I was also surprised at Dominic Dracon's death - killing off a canonical character in a non-canonical script!
A few other highlights: more people telling Margot to "give it a rest", the "Casablanca" quote at the end, and Demona stuck at Ravencroft - though I doubt that she'll be there long.
Thanks for such a delightful piece, Greg.
After the Wyvern Massacre, why did Demona not try to find her eggs? She clearly saw Magus and the Princess take them from Wyvern.
Mostly, I'm inclined to leave the answer to this question to your interpretation, but a few words come to mind: guilt, shame, depression, denial. Check as many boxes as you like.
My Review For Gargoyles #11, "Tyrants"...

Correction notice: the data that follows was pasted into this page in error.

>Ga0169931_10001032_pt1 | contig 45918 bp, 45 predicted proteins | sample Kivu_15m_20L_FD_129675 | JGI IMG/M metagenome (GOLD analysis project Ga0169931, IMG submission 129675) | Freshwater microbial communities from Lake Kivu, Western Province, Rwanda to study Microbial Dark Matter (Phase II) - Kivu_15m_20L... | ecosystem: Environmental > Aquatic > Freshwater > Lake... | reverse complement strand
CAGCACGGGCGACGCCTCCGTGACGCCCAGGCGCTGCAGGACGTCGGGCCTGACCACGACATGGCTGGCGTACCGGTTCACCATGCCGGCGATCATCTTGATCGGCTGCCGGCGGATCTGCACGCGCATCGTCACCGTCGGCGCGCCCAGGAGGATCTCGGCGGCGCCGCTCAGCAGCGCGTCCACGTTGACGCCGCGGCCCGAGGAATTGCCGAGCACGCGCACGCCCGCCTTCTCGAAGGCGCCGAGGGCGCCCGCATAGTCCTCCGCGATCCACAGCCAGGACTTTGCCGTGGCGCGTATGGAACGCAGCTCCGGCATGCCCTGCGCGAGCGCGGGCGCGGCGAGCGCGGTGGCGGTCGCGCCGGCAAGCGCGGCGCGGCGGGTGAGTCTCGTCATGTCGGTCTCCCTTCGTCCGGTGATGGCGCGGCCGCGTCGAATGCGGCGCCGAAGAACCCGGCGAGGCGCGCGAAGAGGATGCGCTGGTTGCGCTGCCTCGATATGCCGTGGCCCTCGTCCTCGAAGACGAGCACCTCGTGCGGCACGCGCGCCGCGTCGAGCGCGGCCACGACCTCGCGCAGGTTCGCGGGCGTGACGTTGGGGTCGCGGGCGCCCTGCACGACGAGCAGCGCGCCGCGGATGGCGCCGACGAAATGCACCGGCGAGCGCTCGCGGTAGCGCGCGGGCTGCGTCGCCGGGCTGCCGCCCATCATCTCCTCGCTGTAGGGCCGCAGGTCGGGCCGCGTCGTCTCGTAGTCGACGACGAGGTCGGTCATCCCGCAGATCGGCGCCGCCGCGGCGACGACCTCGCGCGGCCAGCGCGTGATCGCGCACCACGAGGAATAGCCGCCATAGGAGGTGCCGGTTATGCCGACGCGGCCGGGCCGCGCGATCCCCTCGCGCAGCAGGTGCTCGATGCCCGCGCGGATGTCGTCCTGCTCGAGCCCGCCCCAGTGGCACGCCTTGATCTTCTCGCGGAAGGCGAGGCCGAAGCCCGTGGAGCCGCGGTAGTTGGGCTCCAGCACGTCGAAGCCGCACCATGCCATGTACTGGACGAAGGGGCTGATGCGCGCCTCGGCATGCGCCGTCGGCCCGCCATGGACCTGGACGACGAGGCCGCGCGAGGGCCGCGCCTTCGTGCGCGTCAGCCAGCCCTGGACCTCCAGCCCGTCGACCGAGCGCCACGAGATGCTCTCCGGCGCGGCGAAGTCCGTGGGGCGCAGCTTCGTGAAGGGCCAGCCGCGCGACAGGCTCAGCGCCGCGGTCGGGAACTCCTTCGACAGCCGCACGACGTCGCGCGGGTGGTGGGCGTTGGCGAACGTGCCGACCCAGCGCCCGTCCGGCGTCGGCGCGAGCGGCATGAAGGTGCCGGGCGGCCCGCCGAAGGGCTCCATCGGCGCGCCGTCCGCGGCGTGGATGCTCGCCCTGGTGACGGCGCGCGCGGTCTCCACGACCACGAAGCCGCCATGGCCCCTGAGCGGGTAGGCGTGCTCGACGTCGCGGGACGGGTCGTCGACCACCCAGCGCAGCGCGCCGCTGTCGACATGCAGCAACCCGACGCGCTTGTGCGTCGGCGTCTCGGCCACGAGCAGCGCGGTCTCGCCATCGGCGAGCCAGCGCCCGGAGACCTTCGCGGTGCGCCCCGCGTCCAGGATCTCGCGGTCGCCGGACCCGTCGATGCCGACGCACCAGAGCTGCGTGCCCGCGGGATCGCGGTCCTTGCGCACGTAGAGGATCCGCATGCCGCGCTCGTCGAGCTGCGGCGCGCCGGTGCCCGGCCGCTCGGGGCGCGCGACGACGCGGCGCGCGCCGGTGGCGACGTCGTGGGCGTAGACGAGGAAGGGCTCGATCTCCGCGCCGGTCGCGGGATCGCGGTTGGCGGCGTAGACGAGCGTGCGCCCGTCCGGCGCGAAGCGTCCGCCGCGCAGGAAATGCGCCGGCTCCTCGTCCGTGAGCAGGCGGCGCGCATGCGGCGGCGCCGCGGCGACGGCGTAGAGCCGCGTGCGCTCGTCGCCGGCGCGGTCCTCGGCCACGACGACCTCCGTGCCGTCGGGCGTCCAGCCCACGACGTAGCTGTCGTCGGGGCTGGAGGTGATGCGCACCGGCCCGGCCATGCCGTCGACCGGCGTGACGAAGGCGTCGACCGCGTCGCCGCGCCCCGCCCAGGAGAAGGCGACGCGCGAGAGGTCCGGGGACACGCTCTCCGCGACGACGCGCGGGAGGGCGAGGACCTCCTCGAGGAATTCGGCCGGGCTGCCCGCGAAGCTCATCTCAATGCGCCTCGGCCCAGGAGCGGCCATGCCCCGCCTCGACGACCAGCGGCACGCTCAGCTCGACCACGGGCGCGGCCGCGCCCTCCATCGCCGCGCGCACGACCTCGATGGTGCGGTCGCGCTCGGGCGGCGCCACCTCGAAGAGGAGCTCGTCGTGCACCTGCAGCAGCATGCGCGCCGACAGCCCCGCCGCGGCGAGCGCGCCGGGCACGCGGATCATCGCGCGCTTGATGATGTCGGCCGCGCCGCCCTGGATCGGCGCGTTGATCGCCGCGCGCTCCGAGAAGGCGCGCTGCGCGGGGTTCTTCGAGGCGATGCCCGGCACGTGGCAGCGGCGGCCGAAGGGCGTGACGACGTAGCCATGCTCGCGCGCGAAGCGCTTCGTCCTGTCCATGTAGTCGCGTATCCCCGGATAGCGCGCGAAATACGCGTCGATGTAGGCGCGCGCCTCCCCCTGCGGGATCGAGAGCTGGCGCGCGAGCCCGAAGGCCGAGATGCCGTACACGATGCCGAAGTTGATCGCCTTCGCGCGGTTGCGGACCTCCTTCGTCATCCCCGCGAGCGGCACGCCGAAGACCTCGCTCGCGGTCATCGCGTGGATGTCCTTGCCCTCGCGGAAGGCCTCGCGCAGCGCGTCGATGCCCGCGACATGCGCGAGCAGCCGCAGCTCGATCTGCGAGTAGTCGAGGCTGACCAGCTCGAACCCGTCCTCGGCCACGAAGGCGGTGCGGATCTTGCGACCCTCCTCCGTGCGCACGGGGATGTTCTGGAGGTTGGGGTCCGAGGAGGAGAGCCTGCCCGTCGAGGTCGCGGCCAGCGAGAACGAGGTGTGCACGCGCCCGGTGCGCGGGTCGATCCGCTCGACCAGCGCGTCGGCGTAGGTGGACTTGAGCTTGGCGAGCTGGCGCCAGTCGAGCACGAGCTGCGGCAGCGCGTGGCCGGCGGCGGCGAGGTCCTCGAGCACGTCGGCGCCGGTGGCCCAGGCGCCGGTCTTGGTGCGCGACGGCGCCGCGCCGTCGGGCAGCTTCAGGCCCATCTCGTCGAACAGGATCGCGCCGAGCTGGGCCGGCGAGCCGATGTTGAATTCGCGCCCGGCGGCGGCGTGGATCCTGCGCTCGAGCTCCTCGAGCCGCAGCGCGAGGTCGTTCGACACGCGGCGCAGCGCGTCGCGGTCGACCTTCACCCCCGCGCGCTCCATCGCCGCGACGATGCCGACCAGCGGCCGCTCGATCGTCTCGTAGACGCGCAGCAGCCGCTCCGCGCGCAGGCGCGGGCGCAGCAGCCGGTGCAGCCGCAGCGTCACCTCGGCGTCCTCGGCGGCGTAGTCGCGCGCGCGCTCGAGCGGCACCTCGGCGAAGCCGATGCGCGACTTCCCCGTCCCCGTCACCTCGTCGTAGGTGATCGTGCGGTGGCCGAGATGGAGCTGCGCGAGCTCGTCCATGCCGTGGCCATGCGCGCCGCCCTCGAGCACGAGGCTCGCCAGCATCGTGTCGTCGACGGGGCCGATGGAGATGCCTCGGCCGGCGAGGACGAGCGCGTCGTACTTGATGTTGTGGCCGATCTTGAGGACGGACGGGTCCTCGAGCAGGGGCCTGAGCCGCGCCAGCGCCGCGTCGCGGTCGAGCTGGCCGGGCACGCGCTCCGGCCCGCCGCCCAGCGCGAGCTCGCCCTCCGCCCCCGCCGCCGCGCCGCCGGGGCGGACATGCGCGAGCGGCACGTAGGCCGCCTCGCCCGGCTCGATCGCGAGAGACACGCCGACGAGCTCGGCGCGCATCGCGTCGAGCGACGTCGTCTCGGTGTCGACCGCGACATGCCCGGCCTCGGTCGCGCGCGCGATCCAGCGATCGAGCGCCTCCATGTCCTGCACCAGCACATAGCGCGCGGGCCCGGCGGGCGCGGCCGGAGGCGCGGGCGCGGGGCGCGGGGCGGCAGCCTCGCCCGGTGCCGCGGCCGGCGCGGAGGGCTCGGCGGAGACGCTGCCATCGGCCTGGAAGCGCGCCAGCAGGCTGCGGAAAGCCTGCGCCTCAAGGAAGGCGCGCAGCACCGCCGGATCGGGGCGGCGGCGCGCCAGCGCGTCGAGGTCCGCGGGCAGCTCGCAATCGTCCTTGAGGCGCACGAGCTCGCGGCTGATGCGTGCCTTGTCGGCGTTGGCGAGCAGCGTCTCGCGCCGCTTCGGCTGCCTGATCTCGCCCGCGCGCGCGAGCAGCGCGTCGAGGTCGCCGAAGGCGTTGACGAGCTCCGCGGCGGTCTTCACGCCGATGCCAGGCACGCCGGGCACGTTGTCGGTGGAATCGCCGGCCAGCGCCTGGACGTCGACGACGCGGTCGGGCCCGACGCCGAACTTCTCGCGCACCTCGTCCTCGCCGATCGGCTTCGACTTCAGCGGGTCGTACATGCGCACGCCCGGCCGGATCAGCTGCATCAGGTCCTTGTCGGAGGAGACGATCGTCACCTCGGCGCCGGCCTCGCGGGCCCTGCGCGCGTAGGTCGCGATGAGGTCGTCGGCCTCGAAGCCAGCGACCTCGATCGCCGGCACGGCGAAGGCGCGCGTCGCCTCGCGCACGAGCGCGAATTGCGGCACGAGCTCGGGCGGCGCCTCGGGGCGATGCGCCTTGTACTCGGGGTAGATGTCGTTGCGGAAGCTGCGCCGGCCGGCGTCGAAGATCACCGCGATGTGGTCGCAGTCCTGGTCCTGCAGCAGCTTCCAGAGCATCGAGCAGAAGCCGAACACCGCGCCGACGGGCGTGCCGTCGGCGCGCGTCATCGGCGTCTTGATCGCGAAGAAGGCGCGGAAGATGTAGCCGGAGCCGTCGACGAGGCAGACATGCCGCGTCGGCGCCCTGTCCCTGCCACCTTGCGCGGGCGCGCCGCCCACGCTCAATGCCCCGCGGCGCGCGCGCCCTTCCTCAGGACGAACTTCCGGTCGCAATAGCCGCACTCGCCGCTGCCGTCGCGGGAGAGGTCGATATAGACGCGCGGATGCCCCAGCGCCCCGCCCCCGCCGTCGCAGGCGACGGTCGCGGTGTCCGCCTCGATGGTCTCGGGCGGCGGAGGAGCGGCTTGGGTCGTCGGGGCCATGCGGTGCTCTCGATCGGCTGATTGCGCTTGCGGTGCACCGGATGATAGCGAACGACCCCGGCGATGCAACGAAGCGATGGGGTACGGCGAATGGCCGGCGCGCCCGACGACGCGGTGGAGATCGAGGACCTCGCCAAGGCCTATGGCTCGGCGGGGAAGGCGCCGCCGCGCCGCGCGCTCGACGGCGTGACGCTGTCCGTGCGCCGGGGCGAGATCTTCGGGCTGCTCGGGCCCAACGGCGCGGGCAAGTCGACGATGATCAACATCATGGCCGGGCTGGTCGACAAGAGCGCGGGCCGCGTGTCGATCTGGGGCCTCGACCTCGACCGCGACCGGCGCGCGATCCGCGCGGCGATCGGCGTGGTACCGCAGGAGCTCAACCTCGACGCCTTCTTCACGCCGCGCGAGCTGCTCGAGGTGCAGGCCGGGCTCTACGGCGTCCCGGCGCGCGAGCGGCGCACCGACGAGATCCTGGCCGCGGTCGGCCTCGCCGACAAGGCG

- Alright. I'm a liar. I said in my "Rock of Ages" review that I planned to read each issue independently and review them before moving on to the next chapter, so as to get my true first impressions of each story without influence from later chapters or talking with fans. I was doing pretty well until this issue. By the end of it, I could hardly stop before moving on to #12. What is worse is that I've recently returned home from the Gathering and have had lots of discussions and revelations about the entire book. Nevertheless, I'll do my best to write these reviews as separate issues, focusing on my initial impressions for the most part.
- So, as usual, I'll start with the cover. Brooklyn meeting his past, frozen self is a neat idea. The cover made me wonder immediately if Brook will ever meet and talk to himself at some point in his TimeDancing. I guess we'll have to wait and see. Anyway, it is a good, fun cover.